Q&A with OneWater Marine Holdings CEO Austin Singleton

As founder of the Singleton Marine Group, which merged with Legendary Marine in October 2014 to form OneWater Marine Holdings, Austin Singleton is trying to give successful boat dealers who have no succession plan a way out.
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As founder of the Singleton Marine Group, which merged with Legendary Marine in October 2014 to form OneWater Marine Holdings, Austin Singleton is trying to give successful boat dealers who have no succession plan a way out.

Singleton, who has 37 locations today, says a lightbulb went off at the onset of the Great Recession when Phil Dill Boats became available for sale. As the owner of a “perfectly running” dealership, Dill simply wanted out but, like many others, he lacked an exit strategy.

So for Singleton and his wife, the answer was simple — give owners an out, let them leave on their own time, retain the staff and business model and the name of the dealership and free the owners to do whatever they want.

We sat down with Singleton to learn more about his growth strategy and to ask about his background helping run his father’s boat dealership, Singleton Marine. We also asked him about some of the industry’s biggest challenges today.

Q: I had heard of Singleton Marine, but it seems like things have just exploded in the last year or two. Can you talk a bit about Singleton Marine’s beginnings and when you started expanding?

A: My dad started the first location, which was our home base on Lake Martin, Alabama, in 1988. It was a single-point location, and it kind of grew from there. Our next step was to move to Atlanta when Cobalt became available there. From there, what we figured out really quickly was that Atlanta was like a hub with spokes to all these different destination lakes that surround it. We had Lake Martin covered, but we didn’t have Lake Oconee covered, or Lake Kiwi, so we started doing satellite locations that turned out to be full-blown locations. Through the 1990s and early 2000s, we did the spoke hub around Atlanta. When the downturn came in 2007, 2008, some opportunities jumped out at us.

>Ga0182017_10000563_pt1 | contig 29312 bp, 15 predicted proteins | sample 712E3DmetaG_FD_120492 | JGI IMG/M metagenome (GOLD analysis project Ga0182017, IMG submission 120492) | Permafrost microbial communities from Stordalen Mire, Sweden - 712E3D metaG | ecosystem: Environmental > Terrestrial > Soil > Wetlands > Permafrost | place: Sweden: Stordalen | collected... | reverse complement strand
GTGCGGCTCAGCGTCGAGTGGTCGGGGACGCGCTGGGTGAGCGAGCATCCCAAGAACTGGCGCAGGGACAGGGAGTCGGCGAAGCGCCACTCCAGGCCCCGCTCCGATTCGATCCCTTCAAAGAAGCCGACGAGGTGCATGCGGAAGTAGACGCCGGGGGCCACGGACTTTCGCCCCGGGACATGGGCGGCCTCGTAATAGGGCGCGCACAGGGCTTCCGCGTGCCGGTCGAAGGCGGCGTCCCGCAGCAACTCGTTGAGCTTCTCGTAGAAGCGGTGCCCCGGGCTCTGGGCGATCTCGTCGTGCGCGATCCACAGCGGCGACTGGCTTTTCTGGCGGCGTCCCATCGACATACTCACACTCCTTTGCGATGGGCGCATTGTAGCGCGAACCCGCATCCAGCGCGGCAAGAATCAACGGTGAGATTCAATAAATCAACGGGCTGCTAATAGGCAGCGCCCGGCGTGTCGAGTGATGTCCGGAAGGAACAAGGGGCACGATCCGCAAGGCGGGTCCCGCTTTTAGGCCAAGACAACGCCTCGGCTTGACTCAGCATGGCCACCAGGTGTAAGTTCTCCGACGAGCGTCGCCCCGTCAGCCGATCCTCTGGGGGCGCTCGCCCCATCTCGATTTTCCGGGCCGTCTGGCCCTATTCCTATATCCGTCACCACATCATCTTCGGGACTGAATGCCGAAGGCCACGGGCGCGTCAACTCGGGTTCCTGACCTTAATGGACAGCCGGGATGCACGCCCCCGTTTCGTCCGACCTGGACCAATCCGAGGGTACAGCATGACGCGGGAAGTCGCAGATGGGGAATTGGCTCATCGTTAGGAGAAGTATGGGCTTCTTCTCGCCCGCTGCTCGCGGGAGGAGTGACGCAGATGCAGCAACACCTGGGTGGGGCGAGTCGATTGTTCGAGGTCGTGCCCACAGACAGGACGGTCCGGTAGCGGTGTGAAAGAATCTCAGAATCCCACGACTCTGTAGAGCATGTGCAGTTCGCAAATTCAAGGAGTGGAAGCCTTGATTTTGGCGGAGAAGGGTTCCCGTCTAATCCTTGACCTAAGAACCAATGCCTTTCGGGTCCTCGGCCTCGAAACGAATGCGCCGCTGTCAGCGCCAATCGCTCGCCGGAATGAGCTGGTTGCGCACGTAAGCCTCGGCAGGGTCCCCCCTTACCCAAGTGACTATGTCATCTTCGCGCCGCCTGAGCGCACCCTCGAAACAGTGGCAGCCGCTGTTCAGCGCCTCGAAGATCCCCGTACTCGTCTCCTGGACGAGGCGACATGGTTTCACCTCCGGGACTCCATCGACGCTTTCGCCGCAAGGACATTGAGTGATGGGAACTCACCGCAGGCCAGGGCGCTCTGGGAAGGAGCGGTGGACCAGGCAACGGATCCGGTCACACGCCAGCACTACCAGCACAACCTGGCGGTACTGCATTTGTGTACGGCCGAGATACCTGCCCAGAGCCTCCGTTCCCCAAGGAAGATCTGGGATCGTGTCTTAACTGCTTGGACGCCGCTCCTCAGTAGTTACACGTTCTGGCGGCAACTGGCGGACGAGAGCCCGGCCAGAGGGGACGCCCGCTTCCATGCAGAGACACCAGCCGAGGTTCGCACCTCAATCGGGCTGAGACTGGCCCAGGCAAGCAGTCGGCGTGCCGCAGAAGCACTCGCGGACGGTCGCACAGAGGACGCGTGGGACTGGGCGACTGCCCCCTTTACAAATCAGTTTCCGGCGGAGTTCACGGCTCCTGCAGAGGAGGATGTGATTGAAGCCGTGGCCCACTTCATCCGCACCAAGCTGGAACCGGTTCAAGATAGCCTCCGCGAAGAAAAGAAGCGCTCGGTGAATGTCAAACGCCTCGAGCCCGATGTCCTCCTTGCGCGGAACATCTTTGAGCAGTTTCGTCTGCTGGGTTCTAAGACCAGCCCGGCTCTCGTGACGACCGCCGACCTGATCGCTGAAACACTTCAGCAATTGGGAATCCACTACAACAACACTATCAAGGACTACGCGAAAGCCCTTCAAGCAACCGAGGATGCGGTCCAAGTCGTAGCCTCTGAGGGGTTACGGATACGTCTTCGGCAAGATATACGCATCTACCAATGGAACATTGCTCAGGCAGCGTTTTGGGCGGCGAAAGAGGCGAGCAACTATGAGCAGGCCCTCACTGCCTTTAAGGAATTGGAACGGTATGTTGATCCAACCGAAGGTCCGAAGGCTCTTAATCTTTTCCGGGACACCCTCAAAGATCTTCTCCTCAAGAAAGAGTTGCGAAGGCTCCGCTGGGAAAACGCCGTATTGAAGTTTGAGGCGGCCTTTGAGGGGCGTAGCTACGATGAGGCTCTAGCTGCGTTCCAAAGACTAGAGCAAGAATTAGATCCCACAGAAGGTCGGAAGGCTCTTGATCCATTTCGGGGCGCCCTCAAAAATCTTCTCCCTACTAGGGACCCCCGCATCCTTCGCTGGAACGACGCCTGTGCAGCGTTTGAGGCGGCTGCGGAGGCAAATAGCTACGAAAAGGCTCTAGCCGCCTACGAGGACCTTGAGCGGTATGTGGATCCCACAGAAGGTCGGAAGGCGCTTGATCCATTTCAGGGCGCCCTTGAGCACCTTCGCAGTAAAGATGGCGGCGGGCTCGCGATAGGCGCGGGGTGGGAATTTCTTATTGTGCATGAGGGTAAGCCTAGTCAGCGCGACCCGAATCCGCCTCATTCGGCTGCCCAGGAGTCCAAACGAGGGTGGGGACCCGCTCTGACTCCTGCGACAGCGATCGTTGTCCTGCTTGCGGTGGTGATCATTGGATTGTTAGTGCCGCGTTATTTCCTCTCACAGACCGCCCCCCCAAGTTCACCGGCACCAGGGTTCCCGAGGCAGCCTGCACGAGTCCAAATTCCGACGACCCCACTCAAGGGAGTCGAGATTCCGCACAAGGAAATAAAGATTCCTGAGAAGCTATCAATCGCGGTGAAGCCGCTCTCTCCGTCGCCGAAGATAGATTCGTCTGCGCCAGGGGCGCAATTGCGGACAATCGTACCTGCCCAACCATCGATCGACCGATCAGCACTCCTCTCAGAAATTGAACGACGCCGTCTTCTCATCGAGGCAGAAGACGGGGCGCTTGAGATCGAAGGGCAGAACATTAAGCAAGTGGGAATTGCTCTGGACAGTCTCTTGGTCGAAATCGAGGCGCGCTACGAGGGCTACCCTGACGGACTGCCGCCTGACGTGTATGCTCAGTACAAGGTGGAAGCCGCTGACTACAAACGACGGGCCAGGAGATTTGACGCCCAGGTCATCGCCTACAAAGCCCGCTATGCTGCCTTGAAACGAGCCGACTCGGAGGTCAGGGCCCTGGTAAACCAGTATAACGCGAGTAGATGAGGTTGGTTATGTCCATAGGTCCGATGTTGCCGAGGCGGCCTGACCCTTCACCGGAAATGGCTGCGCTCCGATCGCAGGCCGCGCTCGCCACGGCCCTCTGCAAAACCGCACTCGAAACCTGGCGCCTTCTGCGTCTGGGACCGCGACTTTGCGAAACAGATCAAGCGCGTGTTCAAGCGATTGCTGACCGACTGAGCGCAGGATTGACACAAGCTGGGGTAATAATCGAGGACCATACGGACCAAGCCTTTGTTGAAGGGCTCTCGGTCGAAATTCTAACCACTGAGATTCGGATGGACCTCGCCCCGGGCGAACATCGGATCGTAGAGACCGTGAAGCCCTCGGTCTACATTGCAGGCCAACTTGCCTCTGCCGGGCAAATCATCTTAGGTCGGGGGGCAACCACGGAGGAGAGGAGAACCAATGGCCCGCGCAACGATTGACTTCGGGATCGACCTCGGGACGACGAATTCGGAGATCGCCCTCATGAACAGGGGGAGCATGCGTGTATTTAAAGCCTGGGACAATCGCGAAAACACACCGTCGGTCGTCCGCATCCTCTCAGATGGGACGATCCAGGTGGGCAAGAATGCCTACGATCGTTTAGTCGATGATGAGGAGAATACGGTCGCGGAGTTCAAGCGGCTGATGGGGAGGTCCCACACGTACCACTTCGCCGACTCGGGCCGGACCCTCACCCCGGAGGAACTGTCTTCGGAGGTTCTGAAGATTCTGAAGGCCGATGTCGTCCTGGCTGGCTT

The first was Phil Dill in Dallas, and it was a no brainer for us because it was an entrenched, top-of-the-market, perfectly run dealership. The owner at the time, Mr. Dill, wanted to exit and there was no way for him to do that.

In our industry there is no exit strategy for principals in dealerships. Most of the succession plan has to do with the next generation, but if there’s not a next generation, there’s really no way for anybody to exit, for whatever reason — age, health. Marine dealerships just don’t go on the market and people go out and buy them. I don’t know — it was like a lightbulb. We knew this was an opportunity that was going to be a heavy push, but if we could find people, this ought to be pretty easy. That’s how it all came together.

This facility in Buford, Ga., is the Atlanta area’s principal outlet for Singleton’s new-boat lineup.

This facility in Buford, Ga., is the Atlanta area’s principal outlet for Singleton’s new-boat lineup.

Q: How were you able to do that when so many were struggling?

A: Well, during the downturn a lot of people put their heads in the sand. They pulled back and tightened everywhere they could, laid off good people and really just tried to survive. A lot of them went into a turtle shell and hunkered down. We just took a different approach. We got super-aggressive. We saw an opportunity in pre-owned and used, so we ramped that up. We saw opportunities in ancillary parts of the business, like parts, accessories, storage, service labor. We just focused on the things that were still going because people were still buying boats and using boats. What really hurt during that downturn was new-boat sales.

There was too much inventory out there, so the inventory had to be cleaned up. With too much inventory, margins shrunk. So we took our focus onto something we could get margins in, versus something we weren’t getting margins in, and stayed away from new boats. We still did new boats. We were still the No. 1 dealer for many brands during the downturn, but our focus wasn’t there. Our focus was on pre-owned, parts and service, storage — things we could do to get margin dollars. Plus, during the downturn a lot of dealers who had availability of credit or cash did really good because you were able to benefit from some of the issues in the industry.

Q: When did you take over for your dad?

A: Dad exited in the late ’90s. And when I say exited, it was a slow transition. I’d say in 1996 he was not as involved, by ’98 he was less involved, and by about 2001 he wasn’t involved at all. He and mom just slowly transitioned out and gave the business to me and my wife, and we really took off like a rocket ship after the downturn came. That’s when the opportunities really showed.